Integrated Modeling of Fate and Effects of Persistent Organic Pollutants in Marine Ecosystems


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Contaminants reach surface waters through different pathways, ranging from atmospheric deposition, infiltration in the soil during heavy rainfalls and migration with the groundwater or transport in particulate and dissolved phase in rivers. Domestic and industrial sewage water represents a major global source of pollution for surface water. Furthermore, agricultural activities may be associated to the input of pesticides, while municipal and medical waste incinerators as well as industrial combustion processes can release chemical byproducts to the atmosphere. Normally, a mixture of contaminants is present in transitional, coastal as well as marine waters affecting their ecosystems.

When dealing with pollutants it is important to understand for a given compound its persistence (P) in the environment and its long range transport potential (LRTP). These two characteristics help in assessing its environmental fate as well as the spatial and temporal extents of environmental exposure (Leip and Lammel, 2004). Furthermore, it is also essential to identify the contamination sources and emissions. These have important implications for their fate as well as for the approach it should be followed to develop monitoring programs. For example, contaminants may be released in a pulse due to an accidental discharge; they may be periodically driven by human activities (application of pesticides in agriculture) or by environmental fluctuations (e.g. temperature dependence), or constantly during the year.

Even though the effects of contaminants are more pronounced in inland, transitional and coastal waters, the oceans play an important role in controlling the environmental transport, fate and sinks of organic pollutants, specifically persistent organic pollutants (POPs), at regional and global scales (Wania and Mackay, 1996; Dachs et al., 2002). It has been demonstrated that water-column processes have a strong impact on the air-sea exchange of organic contaminants, since their efficient removal from the mixed surface water layer reduces the volatilization rates and captures atmospheric pollutants (Dachs et al., 1999; Scheringer et al., 2004). Nevertheless, there is a complex interplay of processes controlling the vertical transport of contaminants in the water column the knowledge of which is limited due to the scarcity of measurements on the role of the ecosystems on the uptake, depuration and settling of POPs (Schulz-Bull et al., 1988; Dachs et al., 1997; Gustafsson et al., 1997; Dachs et al., 1999). On the other hand, coastal and marine sediments have been hypothesized to become a pool of contaminants available for mixing throughout the water column, especially during poorly stratified periods (Baker et al., 1991; Berlung et al., 2001; Bodgan et al., 2002; Ko et al., 2003; Jurado et al., 2007). Therefore, in order to be able to simulate properly the dynamics of organic pollutants in the water column, we need to consider all these aspects, in particular for shallow water bodies and the ocean shelf zone. The traditional approach to model contaminants in the water column is to consider two well-mixed boxes during stratification periods and one well-mixed the rest of the time (Schwarzenbach et al., 2003; Meijer et al., 2006). The extensive number of 0D models for these hydrophobic organic compounds (Wania and Mackay, 1996; Scheringer et al., 2000; Dalla Valle et al., 2003; Dueri et al., 2005) contrasts with the lack of spatially and temporally resolved models, with the exception of the recently developed coastal lagoon model for herbicides (Carafa et al., 2006), but its chemical behavior differs from those of POPs, and the lately one for HCH by Ilyina et al. (2006). In two previous works (Jurado et al., 2007; Marinov et al., 2007), we have developed a 1D dynamic hydrodynamic-contaminant model to analyze the influence of vertical mixing on the distribution of POPs in the water column. The effect of seasonal dynamics of phytoplankton on POPs fate has been also considered but as a forcing function. The selection of 1D model version followed two reasons – first, we planned to validate it using water column data for the selected chemicals and, second, the 1D version is adequate for opensea areas, where the atmospheric transport is the prevalent route for the introduction of contaminants (Tolosa et al, 1997). Furthermore, the 1D approach avoids the difficulties associated with providing time-series of boundary conditions; it reduces computation time and prepares a simpler model variant which after verification gives the option to easily extend it to 3D model version using the COHERENS framework as it has been foreseen in Stream 4 for the Thau lagoon case study. The model was applied to the organic contaminants families selected in Thresholds, i.e. PCBs, PAHs, and PBDEs, plus dioxins and furans, PCDD/Fs.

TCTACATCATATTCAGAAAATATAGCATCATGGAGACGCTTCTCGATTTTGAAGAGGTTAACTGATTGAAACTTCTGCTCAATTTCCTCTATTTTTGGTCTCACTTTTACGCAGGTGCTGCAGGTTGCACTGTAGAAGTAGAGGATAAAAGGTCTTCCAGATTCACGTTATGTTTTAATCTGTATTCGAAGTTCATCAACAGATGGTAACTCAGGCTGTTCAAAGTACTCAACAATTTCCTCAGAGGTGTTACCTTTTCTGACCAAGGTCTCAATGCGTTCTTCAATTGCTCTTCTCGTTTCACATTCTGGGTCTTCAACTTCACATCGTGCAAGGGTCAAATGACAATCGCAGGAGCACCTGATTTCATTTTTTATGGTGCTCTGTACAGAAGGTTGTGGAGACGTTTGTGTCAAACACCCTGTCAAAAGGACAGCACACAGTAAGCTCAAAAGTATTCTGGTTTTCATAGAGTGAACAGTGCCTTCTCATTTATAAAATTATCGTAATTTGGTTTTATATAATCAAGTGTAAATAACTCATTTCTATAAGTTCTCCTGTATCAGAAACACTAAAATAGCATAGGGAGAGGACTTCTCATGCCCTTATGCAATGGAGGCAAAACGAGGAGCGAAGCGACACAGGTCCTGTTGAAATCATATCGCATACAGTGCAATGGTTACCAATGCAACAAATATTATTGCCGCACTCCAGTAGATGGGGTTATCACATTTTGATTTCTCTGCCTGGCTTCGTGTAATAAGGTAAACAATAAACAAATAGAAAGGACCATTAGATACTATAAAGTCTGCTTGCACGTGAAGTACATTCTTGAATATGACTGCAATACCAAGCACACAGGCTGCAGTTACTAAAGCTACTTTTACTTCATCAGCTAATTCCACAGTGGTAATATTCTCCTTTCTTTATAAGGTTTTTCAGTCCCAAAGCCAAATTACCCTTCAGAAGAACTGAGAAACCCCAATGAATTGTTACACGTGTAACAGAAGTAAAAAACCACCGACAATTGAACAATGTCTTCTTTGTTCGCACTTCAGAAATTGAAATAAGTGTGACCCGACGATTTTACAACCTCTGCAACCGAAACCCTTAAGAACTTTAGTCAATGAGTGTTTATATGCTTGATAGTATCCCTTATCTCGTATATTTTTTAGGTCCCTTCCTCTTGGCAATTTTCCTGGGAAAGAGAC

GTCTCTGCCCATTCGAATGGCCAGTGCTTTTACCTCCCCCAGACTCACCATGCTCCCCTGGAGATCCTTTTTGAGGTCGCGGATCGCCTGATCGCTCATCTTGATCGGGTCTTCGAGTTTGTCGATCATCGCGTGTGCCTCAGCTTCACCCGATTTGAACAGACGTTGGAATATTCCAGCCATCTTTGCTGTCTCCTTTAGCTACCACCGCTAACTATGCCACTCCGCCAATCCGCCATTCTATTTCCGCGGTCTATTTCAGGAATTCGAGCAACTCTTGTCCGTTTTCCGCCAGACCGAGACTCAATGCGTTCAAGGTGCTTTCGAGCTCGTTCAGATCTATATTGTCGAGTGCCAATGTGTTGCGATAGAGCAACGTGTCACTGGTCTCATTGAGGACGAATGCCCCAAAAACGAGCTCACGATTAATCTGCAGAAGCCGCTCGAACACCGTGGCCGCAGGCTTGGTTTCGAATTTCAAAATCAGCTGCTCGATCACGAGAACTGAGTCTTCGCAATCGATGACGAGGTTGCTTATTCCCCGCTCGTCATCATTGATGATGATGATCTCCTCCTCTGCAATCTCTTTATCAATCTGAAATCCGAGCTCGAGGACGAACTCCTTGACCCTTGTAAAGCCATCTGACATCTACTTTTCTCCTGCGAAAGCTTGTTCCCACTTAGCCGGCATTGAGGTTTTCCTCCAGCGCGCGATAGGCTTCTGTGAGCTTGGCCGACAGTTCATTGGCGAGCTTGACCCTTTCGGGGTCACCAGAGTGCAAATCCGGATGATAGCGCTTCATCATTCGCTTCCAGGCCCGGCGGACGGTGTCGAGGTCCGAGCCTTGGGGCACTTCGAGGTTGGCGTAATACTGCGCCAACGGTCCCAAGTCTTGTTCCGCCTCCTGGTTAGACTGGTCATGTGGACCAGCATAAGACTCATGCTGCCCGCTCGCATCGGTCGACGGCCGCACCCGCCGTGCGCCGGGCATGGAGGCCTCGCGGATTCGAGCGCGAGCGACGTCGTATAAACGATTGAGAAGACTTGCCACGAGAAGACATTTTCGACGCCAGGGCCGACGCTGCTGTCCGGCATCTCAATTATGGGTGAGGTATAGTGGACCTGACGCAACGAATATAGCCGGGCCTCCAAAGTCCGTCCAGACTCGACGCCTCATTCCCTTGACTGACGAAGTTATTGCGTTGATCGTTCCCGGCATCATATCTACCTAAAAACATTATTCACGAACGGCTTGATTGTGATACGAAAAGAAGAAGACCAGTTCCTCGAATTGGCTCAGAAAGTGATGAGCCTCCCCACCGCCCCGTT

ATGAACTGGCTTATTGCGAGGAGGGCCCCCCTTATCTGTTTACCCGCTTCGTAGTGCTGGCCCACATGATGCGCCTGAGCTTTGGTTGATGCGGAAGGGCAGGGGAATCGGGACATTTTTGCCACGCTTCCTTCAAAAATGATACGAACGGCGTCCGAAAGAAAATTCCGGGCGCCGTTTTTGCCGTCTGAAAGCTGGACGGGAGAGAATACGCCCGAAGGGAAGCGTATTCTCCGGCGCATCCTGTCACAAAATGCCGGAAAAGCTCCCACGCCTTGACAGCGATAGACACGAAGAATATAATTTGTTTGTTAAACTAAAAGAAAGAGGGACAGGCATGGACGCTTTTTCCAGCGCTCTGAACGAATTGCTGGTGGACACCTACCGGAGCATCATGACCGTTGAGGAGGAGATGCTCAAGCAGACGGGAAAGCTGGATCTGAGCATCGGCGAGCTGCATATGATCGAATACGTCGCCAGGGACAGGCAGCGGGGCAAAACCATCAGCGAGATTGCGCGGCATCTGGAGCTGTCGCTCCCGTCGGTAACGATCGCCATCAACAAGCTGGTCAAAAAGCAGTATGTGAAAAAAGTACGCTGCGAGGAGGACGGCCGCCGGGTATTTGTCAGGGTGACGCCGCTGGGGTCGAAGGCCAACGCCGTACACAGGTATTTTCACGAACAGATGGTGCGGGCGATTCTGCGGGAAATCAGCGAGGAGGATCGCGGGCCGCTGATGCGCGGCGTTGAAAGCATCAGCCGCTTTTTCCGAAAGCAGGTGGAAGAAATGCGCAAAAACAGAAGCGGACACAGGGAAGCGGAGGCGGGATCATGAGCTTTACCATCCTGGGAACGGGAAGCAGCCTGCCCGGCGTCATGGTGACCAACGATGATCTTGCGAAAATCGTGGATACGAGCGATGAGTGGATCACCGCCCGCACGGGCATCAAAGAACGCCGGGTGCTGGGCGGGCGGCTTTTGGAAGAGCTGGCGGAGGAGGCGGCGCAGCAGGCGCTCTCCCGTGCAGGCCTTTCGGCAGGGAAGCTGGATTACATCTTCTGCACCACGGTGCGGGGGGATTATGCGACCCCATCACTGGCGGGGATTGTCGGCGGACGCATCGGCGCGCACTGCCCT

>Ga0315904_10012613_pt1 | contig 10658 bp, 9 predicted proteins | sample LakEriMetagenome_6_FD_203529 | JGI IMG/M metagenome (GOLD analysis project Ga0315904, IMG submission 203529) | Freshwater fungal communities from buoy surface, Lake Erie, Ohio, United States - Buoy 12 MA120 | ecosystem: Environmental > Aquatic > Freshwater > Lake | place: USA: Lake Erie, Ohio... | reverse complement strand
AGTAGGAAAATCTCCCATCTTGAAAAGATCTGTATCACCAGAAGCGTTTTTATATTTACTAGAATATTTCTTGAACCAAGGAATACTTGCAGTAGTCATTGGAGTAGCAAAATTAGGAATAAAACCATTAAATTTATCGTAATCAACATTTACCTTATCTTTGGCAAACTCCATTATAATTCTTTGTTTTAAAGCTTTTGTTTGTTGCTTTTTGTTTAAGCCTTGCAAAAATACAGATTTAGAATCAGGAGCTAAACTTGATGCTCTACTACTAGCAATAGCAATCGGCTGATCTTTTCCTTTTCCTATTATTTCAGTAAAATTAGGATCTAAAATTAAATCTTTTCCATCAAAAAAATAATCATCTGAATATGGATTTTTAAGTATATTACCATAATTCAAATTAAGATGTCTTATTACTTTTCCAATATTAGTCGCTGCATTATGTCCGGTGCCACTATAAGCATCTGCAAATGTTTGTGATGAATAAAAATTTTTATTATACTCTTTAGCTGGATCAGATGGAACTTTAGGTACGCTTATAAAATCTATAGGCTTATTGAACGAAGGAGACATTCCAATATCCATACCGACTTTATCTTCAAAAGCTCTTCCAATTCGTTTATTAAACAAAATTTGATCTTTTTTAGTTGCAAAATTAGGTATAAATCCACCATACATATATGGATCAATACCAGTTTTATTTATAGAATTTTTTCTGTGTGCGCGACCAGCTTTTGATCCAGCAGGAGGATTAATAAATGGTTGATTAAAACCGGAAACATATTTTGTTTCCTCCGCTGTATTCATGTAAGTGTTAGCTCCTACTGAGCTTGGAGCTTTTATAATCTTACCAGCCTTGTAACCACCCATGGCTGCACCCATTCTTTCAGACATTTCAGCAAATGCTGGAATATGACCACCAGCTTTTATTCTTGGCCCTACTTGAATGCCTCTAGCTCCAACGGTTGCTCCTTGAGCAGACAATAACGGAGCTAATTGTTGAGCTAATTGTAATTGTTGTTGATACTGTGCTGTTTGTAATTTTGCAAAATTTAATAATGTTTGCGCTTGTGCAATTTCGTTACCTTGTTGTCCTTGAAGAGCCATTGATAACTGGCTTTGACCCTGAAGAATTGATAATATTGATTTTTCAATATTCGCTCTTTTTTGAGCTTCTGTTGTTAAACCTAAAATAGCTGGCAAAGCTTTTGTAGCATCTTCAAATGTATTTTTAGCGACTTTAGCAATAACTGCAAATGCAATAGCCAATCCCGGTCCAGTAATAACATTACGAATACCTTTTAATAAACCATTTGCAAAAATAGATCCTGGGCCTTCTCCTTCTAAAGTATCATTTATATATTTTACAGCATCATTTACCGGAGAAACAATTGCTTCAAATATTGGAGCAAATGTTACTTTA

In this work, we have introduced a food-web ecological model that considers phytoplankton, zooplankton, bacteria and detritus. The model uses nutrient concentrations as forcings and it has been validated using chlorophyll a data at two different stations in the Mediterranean. The dynamics of the ecosystem has been coupled with the previous develop fate model in terms of organic matter and partitioning of the POPs. Environmental concentrations in all ecological compartments are simulated. In order to perform a first validation of the coupled model, experimental data on PAHs obtained at the Finokalia Station, Island of Crete, Greece. (Tsapakis et al., 2005 and 2006) have been used (the validation will continue by incorporating all available experimental data from Thresholds’ campaigns). The results show that the model is able to reproduce the experimental concentrations as well as the measured fluxes.

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